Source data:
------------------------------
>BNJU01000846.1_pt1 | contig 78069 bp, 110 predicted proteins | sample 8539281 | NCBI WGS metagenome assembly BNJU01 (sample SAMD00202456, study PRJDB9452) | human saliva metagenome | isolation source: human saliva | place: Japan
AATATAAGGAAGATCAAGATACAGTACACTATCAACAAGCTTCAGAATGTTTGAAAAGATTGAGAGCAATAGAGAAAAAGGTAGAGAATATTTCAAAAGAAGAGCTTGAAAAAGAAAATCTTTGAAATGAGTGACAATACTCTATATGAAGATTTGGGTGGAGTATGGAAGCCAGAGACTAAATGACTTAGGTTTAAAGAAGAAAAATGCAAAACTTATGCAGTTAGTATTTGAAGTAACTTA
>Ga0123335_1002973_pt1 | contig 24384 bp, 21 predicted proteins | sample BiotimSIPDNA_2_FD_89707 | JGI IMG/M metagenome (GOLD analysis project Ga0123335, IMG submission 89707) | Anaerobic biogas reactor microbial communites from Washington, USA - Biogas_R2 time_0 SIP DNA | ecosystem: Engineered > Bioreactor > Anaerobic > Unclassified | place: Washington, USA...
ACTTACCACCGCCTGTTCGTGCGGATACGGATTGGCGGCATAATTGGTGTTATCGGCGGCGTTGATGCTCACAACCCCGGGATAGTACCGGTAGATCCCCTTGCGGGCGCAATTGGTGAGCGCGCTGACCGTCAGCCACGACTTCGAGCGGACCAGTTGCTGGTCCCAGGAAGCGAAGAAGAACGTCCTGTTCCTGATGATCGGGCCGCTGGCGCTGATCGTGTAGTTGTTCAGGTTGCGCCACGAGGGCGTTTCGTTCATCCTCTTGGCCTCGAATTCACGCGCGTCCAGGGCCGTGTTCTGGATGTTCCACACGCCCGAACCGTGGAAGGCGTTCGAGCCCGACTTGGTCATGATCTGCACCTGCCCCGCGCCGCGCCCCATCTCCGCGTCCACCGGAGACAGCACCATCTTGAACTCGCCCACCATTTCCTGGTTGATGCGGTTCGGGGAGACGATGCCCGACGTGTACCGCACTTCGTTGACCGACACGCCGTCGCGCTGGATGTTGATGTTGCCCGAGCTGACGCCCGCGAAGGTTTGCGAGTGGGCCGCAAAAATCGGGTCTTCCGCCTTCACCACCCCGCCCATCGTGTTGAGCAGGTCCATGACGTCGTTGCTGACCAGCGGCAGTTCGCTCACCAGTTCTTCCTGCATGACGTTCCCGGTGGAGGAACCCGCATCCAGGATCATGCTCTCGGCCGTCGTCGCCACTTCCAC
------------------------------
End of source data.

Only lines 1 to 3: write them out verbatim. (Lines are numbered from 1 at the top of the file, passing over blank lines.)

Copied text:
>BNJU01000846.1_pt1 | contig 78069 bp, 110 predicted proteins | sample 8539281 | NCBI WGS metagenome assembly BNJU01 (sample SAMD00202456, study PRJDB9452) | human saliva metagenome | isolation source: human saliva | place: Japan
AATATAAGGAAGATCAAGATACAGTACACTATCAACAAGCTTCAGAATGTTTGAAAAGATTGAGAGCAATAGAGAAAAAGGTAGAGAATATTTCAAAAGAAGAGCTTGAAAAAGAAAATCTTTGAAATGAGTGACAATACTCTATATGAAGATTTGGGTGGAGTATGGAAGCCAGAGACTAAATGACTTAGGTTTAAAGAAGAAAAATGCAAAACTTATGCAGTTAGTATTTGAAGTAACTTA
>Ga0123335_1002973_pt1 | contig 24384 bp, 21 predicted proteins | sample BiotimSIPDNA_2_FD_89707 | JGI IMG/M metagenome (GOLD analysis project Ga0123335, IMG submission 89707) | Anaerobic biogas reactor microbial communites from Washington, USA - Biogas_R2 time_0 SIP DNA | ecosystem: Engineered > Bioreactor > Anaerobic > Unclassified | place: Washington, USA...